LOCK HAVEN - Peddie Park is full of potential, and a class of Lock Haven University students explored it recently.
Five university seniors brought their "Peddie Park Proposal" to City Council Monday night. The proposal was created in the Recreation Management class taught by Lenny Long.
Peddie Park, which is off Route 120, consists of 70 acres, only 10 of them developed for recreation so far, according to student Paige Ambrose. It features views of the river, but is close to the noise of train tracks and the highway.
Lock Haven University seniors, from left, Alexis Garcia, Travis Kolovich, Paige Ambrose, Kasey Blesh and Christina Ohmott presented their Peddie Park Proposal to City Council on Monday.
The park is used by the Sunday Softball League, the Men's 35 and Over Softball League, the Women's Softball League, the Coed Softball League and Central Mountain High School Softball.
It has two softball fields, one multi-purpose field and a "comfort station," as the students described it. It also has minimal storage, no designated parking and a railroad crossing without warning devices.
The students propose to add a nine-hole Frisbee golf course, two pavilions that could include increased storage space, a walking trail, a playground, designated parking, lights and other amenities.
Modern traffic warnings at the railroad crossing could cost much less than going with a traditional system, student Alexis Garcia told council. The Transportation Research Board is launching a more efficient crossing system, she said, that uses new technologies like solar power, LED signals, microwave detection, global positioning and radio communication. Such a system might be had for $15,000 to $30,000, she said, compared with $80,000 to $150,000 for a traditional system.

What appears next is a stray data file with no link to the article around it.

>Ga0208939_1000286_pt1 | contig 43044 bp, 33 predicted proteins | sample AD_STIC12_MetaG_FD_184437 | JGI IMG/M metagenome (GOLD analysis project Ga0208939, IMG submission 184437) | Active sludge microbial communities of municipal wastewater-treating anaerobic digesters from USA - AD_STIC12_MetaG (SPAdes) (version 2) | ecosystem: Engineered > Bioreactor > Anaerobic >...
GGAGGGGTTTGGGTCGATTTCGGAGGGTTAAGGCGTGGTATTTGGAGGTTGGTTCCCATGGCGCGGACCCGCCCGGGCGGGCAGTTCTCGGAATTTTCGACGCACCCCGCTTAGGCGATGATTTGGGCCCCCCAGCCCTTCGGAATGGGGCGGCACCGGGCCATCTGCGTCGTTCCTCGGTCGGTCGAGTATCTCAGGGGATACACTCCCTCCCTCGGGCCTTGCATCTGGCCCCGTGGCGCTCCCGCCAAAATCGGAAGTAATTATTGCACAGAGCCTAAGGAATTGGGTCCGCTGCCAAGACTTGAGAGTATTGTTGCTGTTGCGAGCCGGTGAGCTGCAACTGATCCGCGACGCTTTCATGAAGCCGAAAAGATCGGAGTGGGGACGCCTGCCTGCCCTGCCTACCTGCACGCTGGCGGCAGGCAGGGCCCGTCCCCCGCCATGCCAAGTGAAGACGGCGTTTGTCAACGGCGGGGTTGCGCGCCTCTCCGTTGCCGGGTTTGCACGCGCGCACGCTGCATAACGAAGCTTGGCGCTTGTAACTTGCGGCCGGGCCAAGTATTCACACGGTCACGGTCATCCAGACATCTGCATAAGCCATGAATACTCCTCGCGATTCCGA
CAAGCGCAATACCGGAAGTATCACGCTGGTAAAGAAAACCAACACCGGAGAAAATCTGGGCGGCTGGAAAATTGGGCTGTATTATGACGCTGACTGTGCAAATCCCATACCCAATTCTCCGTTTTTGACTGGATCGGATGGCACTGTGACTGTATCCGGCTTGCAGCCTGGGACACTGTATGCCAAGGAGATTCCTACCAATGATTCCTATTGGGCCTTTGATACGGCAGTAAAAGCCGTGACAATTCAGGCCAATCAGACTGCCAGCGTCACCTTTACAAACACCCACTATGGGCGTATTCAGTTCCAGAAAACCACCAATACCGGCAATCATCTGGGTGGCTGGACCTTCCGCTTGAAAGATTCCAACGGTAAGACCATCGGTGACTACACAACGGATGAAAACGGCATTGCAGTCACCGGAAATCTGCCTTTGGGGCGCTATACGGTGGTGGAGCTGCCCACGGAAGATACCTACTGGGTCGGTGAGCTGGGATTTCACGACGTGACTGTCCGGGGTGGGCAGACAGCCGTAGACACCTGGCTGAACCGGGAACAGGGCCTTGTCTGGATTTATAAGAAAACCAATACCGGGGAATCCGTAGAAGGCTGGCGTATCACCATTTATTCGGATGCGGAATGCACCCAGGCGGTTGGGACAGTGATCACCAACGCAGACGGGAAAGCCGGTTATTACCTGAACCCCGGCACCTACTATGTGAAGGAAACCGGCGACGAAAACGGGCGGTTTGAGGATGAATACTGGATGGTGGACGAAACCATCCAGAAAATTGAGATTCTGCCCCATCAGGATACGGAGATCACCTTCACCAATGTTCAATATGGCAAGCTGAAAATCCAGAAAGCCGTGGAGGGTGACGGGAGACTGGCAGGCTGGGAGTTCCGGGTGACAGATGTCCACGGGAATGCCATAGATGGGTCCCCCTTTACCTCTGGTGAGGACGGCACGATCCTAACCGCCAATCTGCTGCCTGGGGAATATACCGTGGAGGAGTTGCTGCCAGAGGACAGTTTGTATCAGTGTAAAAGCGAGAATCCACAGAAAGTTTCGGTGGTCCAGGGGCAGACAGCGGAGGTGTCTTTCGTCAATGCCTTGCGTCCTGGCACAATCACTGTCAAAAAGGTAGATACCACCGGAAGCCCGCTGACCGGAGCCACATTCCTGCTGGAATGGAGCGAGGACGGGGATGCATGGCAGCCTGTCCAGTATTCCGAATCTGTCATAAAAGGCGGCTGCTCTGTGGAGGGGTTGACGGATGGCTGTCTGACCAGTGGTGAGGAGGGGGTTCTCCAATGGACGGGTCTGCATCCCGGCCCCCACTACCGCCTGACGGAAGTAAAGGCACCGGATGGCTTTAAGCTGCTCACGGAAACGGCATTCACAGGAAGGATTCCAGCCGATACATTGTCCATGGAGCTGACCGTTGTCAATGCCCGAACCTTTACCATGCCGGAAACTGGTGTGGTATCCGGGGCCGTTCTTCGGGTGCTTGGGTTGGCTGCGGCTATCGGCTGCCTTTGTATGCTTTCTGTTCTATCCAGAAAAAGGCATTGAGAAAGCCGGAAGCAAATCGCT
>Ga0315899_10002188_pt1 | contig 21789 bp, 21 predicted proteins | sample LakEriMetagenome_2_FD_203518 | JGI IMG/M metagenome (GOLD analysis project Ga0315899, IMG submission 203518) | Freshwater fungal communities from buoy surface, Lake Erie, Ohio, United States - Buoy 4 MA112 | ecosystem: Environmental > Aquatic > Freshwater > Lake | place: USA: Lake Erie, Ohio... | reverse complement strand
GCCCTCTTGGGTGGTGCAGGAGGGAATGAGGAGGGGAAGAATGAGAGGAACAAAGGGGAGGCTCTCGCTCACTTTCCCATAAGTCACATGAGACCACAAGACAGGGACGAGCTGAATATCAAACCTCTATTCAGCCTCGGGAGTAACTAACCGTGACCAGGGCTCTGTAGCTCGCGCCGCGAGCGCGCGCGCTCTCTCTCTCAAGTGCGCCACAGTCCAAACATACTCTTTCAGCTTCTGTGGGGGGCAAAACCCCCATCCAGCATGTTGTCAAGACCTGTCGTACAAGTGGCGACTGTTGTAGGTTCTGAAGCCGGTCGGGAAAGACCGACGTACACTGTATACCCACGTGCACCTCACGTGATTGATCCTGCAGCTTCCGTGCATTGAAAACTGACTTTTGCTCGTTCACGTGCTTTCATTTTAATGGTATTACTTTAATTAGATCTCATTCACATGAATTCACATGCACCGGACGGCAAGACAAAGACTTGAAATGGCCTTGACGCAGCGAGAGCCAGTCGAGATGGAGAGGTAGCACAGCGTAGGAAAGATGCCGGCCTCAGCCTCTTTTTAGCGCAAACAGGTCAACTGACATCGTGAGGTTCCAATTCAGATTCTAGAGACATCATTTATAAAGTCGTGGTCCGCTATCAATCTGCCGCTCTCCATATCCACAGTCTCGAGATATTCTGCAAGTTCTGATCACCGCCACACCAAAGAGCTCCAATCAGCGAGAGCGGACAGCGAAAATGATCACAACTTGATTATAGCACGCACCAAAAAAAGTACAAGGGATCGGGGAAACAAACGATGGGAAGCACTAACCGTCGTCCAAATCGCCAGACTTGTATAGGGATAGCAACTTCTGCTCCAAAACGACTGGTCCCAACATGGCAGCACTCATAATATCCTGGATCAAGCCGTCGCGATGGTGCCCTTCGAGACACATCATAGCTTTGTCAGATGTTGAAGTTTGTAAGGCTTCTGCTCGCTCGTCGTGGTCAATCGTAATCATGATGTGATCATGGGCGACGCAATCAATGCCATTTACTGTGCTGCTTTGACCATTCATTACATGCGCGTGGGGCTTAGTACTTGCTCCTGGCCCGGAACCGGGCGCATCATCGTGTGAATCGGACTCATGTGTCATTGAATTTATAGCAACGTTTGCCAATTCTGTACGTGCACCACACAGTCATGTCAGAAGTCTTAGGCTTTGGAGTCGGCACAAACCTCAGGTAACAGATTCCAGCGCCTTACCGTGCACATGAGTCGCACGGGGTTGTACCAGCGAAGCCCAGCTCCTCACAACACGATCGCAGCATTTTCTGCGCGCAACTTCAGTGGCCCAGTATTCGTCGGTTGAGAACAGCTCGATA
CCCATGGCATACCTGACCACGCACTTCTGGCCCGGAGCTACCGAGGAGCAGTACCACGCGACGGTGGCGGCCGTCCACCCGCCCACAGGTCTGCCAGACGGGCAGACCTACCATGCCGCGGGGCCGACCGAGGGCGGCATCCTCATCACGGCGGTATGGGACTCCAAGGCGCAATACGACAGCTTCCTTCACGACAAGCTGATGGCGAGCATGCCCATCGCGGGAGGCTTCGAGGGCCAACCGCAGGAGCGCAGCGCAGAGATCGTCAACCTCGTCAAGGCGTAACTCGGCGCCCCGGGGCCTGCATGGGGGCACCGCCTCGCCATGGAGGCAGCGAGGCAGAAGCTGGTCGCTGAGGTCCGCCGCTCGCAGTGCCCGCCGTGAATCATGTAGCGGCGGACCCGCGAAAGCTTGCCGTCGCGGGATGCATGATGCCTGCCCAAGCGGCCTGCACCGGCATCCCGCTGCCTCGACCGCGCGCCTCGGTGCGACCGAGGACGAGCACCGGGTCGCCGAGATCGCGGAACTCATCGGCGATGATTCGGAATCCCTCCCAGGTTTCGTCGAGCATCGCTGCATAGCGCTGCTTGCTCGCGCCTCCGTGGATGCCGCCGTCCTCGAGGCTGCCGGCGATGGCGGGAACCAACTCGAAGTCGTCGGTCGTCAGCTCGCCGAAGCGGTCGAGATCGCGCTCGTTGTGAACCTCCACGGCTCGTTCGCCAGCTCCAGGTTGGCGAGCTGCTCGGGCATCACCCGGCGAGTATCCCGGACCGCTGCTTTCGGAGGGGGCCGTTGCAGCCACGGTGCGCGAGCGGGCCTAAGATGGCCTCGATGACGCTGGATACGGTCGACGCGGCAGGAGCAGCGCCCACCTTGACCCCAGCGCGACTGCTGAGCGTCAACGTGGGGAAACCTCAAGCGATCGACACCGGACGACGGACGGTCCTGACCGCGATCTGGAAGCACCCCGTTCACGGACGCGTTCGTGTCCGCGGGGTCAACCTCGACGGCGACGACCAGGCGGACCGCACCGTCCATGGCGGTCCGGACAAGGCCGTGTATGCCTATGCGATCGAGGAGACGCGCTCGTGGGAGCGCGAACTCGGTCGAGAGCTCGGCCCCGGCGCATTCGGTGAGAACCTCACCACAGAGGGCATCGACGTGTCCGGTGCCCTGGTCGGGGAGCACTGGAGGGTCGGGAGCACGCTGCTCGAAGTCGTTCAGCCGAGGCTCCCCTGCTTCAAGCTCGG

She also identified funding sources the city could explore that would help pay for it.
Kasey Blesh outlined other needs at the park including:
- New backstops at a cost of anywhere from $1,200 to $8,300
- New dugouts for both fields, which the CMHS coach requested
- New goal posts which could run from $1,400 to $2,600
- A path to the comfort station
- Parking that could be paved in Poly Pavement, a blend of acrylic polymers that is reportedly safe for humans and environmentally friendly and costs 9 cents per foot at the low end.
Travis Kolovich told council high-pressure sodium lights would be a good option for the park because they reportedly are low maintenance. Each bulb, however, costs $1,000, the same amount as each pole, he said, according to a quote from a company in Bradford.
Christina Ohmott assured council a Frisbee golf course would draw LHU students as well as members of the general public.
She also talked about a Poly Pavement walking path around the developed section of the park that could include benches.
The students also suggested bike racks and trash cans be purchased.
"It's a beautiful park," Alexis said.
Mayor Richard P. Vilello Jr., who had received a more detailed presentation of the proposal earlier, praised the students' work.
"I really like the idea of the walking path," he said.